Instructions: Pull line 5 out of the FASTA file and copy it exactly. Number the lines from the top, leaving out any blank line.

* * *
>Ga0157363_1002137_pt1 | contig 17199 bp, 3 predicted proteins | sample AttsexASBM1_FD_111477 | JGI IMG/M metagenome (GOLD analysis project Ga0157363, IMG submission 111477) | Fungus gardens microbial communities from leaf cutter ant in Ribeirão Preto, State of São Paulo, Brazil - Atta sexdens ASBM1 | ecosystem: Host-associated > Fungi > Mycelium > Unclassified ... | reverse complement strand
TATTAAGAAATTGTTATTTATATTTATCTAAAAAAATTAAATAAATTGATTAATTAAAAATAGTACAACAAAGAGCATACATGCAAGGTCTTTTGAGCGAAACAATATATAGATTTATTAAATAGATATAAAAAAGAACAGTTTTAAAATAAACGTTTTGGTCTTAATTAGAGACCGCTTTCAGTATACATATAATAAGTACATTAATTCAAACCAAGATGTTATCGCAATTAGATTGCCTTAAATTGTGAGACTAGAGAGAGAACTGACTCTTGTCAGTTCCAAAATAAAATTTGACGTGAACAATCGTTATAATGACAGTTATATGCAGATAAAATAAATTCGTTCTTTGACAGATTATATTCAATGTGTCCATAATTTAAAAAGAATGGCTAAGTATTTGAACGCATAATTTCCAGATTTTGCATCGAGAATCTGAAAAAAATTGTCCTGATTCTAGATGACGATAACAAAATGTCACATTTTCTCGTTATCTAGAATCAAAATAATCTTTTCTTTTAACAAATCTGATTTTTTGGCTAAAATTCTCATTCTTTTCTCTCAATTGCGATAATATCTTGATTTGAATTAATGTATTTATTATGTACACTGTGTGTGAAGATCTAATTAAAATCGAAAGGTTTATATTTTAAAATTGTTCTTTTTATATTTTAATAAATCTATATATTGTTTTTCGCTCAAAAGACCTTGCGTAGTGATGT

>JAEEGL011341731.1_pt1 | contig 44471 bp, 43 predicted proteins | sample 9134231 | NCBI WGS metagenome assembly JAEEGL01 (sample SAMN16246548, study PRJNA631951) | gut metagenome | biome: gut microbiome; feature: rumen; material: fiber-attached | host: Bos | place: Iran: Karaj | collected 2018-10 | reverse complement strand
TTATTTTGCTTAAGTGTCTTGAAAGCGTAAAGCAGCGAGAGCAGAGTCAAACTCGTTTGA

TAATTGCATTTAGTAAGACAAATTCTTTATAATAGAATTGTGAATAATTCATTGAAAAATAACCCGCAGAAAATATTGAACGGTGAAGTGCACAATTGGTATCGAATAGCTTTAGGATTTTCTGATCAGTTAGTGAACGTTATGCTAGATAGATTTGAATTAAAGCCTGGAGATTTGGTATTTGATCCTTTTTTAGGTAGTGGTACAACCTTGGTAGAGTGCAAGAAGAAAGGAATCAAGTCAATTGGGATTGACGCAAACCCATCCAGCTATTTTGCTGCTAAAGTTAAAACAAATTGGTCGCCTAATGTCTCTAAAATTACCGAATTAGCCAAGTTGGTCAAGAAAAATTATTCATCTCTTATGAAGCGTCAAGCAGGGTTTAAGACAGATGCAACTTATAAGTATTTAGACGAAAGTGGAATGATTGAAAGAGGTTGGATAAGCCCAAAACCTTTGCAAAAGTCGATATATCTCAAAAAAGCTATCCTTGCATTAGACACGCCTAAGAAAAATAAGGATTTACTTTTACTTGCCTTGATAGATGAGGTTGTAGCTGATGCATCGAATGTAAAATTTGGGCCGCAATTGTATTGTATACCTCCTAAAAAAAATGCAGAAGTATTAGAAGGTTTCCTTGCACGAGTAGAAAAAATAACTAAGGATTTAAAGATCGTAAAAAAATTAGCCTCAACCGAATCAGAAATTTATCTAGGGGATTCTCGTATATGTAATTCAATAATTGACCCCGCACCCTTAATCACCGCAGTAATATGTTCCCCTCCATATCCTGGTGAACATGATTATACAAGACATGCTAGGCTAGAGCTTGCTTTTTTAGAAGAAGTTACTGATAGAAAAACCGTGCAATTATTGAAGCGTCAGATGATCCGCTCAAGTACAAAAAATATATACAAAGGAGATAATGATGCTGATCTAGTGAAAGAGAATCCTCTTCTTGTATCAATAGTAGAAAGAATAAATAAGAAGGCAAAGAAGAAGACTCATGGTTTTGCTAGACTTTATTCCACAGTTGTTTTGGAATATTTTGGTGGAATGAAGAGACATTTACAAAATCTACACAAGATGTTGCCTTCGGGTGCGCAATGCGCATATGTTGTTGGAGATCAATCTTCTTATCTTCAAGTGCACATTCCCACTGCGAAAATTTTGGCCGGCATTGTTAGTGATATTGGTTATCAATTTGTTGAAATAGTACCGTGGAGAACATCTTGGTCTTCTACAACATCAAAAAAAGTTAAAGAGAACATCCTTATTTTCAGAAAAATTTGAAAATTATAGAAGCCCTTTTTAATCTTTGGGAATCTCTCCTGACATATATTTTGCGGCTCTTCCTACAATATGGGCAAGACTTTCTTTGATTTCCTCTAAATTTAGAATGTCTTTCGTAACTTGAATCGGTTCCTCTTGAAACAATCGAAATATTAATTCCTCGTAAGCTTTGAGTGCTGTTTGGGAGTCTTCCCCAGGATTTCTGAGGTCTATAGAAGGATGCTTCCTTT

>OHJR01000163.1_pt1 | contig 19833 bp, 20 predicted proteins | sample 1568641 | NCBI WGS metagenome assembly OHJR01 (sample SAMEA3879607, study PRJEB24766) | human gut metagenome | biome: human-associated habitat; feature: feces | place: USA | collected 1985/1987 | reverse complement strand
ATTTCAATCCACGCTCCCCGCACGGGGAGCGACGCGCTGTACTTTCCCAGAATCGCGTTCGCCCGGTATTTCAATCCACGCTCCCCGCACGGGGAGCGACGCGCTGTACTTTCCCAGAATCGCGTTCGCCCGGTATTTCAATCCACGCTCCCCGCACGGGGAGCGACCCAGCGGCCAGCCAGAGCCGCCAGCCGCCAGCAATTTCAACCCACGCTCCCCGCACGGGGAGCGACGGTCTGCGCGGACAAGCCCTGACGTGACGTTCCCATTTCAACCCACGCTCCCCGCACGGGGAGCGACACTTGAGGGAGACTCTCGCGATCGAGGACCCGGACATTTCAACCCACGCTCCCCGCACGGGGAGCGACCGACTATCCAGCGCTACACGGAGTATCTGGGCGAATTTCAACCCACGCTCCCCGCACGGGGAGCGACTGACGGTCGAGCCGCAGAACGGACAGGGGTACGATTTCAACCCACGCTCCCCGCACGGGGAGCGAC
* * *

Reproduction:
TAATTGCATTTAGTAAGACAAATTCTTTATAATAGAATTGTGAATAATTCATTGAAAAATAACCCGCAGAAAATATTGAACGGTGAAGTGCACAATTGGTATCGAATAGCTTTAGGATTTTCTGATCAGTTAGTGAACGTTATGCTAGATAGATTTGAATTAAAGCCTGGAGATTTGGTATTTGATCCTTTTTTAGGTAGTGGTACAACCTTGGTAGAGTGCAAGAAGAAAGGAATCAAGTCAATTGGGATTGACGCAAACCCATCCAGCTATTTTGCTGCTAAAGTTAAAACAAATTGGTCGCCTAATGTCTCTAAAATTACCGAATTAGCCAAGTTGGTCAAGAAAAATTATTCATCTCTTATGAAGCGTCAAGCAGGGTTTAAGACAGATGCAACTTATAAGTATTTAGACGAAAGTGGAATGATTGAAAGAGGTTGGATAAGCCCAAAACCTTTGCAAAAGTCGATATATCTCAAAAAAGCTATCCTTGCATTAGACACGCCTAAGAAAAATAAGGATTTACTTTTACTTGCCTTGATAGATGAGGTTGTAGCTGATGCATCGAATGTAAAATTTGGGCCGCAATTGTATTGTATACCTCCTAAAAAAAATGCAGAAGTATTAGAAGGTTTCCTTGCACGAGTAGAAAAAATAACTAAGGATTTAAAGATCGTAAAAAAATTAGCCTCAACCGAATCAGAAATTTATCTAGGGGATTCTCGTATATGTAATTCAATAATTGACCCCGCACCCTTAATCACCGCAGTAATATGTTCCCCTCCATATCCTGGTGAACATGATTATACAAGACATGCTAGGCTAGAGCTTGCTTTTTTAGAAGAAGTTACTGATAGAAAAACCGTGCAATTATTGAAGCGTCAGATGATCCGCTCAAGTACAAAAAATATATACAAAGGAGATAATGATGCTGATCTAGTGAAAGAGAATCCTCTTCTTGTATCAATAGTAGAAAGAATAAATAAGAAGGCAAAGAAGAAGACTCATGGTTTTGCTAGACTTTATTCCACAGTTGTTTTGGAATATTTTGGTGGAATGAAGAGACATTTACAAAATCTACACAAGATGTTGCCTTCGGGTGCGCAATGCGCATATGTTGTTGGAGATCAATCTTCTTATCTTCAAGTGCACATTCCCACTGCGAAAATTTTGGCCGGCATTGTTAGTGATATTGGTTATCAATTTGTTGAAATAGTACCGTGGAGAACATCTTGGTCTTCTACAACATCAAAAAAAGTTAAAGAGAACATCCTTATTTTCAGAAAAATTTGAAAATTATAGAAGCCCTTTTTAATCTTTGGGAATCTCTCCTGACATATATTTTGCGGCTCTTCCTACAATATGGGCAAGACTTTCTTTGATTTCCTCTAAATTTAGAATGTCTTTCGTAACTTGAATCGGTTCCTCTTGAAACAATCGAAATATTAATTCCTCGTAAGCTTTGAGTGCTGTTTGGGAGTCTTCCCCAGGATTTCTGAGGTCTATAGAAGGATGCTTCCTTT